Liability issues and concerns will differ from agency to agency, especially with organizations that currently do not have a traditional K9 program in place. Behavior/temperament testing is crucial to a successful program. I would not recommend an agency select a dog without a temperament test from a trained professional, which should be a documented part of a dog’s file. In addition, ongoing training should be documented. An agency also needs to incorporate a comprehensive set of standard operating procedures for all handlers to follow. At the end of the day, even a well-trained dog has the propensity to bite, which is why it’s so crucial a therapy K9 program is ran with the same professionalism as any other unit in an agency.


We routinely field calls and emails regarding how we managed to create a successful program. Questions range from how we pick and train dogs, liability issues, financing and our standard operating procedures.

Due to the amount of questions we receive, we created a week-long Law Enforcement Therapy K9 school through a partnership with our county Animal Control office where we will be selecting and training therapy dog candidates from the shelter. Our first class will be held in late summer of 2019. There will be no costs to agencies other than travel and lodging expenses if needed. At the end of the school, we will send officers home with a fully trained canine ready to serve their community free of charge.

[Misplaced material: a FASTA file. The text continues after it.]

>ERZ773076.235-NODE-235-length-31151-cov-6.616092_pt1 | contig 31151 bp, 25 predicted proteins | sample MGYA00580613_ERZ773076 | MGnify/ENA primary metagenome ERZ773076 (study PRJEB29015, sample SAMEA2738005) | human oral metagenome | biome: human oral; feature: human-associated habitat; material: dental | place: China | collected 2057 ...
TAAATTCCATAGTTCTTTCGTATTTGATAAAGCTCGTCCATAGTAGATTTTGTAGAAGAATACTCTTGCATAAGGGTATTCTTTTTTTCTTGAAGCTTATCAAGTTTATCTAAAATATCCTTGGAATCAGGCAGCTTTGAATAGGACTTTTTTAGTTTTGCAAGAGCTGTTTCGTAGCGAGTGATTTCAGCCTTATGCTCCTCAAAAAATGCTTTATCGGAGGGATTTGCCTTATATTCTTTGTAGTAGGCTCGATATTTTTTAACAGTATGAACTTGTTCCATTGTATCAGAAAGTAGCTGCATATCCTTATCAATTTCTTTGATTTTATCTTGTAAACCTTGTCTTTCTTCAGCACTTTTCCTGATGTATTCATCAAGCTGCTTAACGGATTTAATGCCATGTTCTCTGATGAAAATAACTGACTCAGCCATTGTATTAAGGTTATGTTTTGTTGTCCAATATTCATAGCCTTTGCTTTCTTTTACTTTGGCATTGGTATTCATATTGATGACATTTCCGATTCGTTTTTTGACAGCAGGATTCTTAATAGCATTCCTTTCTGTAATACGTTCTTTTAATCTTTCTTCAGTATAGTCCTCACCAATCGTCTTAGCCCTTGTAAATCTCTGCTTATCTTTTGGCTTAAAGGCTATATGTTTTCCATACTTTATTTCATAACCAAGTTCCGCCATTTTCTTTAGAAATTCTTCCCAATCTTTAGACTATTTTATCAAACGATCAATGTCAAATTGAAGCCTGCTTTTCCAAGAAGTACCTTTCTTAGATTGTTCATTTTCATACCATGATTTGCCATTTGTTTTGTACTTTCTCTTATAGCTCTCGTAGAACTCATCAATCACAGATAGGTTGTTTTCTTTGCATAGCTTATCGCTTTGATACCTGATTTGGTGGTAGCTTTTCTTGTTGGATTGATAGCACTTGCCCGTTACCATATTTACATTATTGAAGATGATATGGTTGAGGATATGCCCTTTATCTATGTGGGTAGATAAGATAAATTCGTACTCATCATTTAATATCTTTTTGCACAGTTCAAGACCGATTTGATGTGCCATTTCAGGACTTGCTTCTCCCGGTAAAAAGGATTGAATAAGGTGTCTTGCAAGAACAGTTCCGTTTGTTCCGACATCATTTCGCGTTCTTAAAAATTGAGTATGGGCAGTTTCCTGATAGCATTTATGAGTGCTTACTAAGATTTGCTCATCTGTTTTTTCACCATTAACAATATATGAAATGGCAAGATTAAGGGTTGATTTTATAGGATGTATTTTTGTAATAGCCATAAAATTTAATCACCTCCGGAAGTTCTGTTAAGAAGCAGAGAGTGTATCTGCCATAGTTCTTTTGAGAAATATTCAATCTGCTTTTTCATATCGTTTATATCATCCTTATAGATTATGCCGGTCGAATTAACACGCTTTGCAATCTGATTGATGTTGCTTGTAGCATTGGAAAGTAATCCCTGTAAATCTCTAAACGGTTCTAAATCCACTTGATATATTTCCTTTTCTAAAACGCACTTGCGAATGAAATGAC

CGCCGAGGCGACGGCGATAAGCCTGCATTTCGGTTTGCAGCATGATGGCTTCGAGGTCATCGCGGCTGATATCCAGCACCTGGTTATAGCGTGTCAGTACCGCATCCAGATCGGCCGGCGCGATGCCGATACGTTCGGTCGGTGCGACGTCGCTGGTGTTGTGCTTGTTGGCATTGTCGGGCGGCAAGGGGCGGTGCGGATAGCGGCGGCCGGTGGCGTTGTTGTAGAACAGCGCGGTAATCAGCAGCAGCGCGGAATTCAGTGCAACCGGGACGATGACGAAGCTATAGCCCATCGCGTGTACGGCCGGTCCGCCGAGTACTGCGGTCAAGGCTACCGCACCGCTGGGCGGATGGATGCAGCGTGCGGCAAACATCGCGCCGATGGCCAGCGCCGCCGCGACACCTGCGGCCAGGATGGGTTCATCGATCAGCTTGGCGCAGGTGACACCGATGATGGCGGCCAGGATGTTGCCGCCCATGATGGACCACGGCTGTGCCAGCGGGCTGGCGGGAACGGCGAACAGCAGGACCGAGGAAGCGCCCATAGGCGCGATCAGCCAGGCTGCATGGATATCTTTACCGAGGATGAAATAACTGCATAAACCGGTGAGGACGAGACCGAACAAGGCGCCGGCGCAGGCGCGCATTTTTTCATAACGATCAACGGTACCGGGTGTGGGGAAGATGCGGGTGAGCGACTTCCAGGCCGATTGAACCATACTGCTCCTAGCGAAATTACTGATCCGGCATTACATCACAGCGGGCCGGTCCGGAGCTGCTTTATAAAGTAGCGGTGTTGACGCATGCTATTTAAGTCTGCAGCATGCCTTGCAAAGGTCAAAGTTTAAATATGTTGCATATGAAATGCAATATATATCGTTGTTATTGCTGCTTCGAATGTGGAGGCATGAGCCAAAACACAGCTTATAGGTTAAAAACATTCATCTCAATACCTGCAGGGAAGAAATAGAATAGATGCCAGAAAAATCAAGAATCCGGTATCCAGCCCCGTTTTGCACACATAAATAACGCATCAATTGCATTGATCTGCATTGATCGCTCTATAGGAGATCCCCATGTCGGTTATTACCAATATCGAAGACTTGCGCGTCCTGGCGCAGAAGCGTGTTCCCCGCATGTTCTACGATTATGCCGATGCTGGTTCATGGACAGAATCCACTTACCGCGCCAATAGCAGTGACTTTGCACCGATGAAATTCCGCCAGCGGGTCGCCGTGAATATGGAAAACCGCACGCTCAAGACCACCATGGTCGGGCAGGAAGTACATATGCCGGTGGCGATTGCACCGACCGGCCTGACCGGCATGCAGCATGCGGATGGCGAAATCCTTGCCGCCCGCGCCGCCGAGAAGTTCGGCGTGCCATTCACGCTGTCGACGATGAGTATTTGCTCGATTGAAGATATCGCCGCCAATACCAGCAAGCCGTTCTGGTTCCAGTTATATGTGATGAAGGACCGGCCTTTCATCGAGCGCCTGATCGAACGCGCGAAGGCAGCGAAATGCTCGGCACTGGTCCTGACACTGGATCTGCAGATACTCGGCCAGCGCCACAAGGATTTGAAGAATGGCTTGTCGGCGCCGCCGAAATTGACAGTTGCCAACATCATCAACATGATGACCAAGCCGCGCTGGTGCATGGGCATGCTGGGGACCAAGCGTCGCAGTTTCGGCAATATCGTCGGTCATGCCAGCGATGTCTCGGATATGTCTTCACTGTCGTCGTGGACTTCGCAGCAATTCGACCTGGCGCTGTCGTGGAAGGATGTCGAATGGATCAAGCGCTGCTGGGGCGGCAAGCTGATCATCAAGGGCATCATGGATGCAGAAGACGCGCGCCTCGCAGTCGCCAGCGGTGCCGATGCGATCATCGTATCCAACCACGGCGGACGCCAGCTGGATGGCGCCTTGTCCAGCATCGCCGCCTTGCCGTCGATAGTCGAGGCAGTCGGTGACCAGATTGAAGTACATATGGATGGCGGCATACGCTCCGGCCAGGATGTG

The cornerstone of the Franklin County Sheriff’s Office therapy K9 program is victim’s advocacy, mental health and trauma.

Photo/Jason Ratcliff

Since we began this venture almost two years ago we have identified approximately 40 law enforcement agencies nationwide deploying therapy dogs in their communities. We have seen tremendous results from our program and community support has been overwhelming. It is my hope that other agencies will consider bringing this innovative concept to the communities they are sworn to serve and protect.

About the author
Jason Ratcliff is a 23-year law enforcement veteran. He has served the last 20 of those years with the Franklin County Sheriff’s Office in Columbus, Ohio, where he has worked in corrections, patrol, investigations and now as a sergeant on the community relations team. Contact Jason at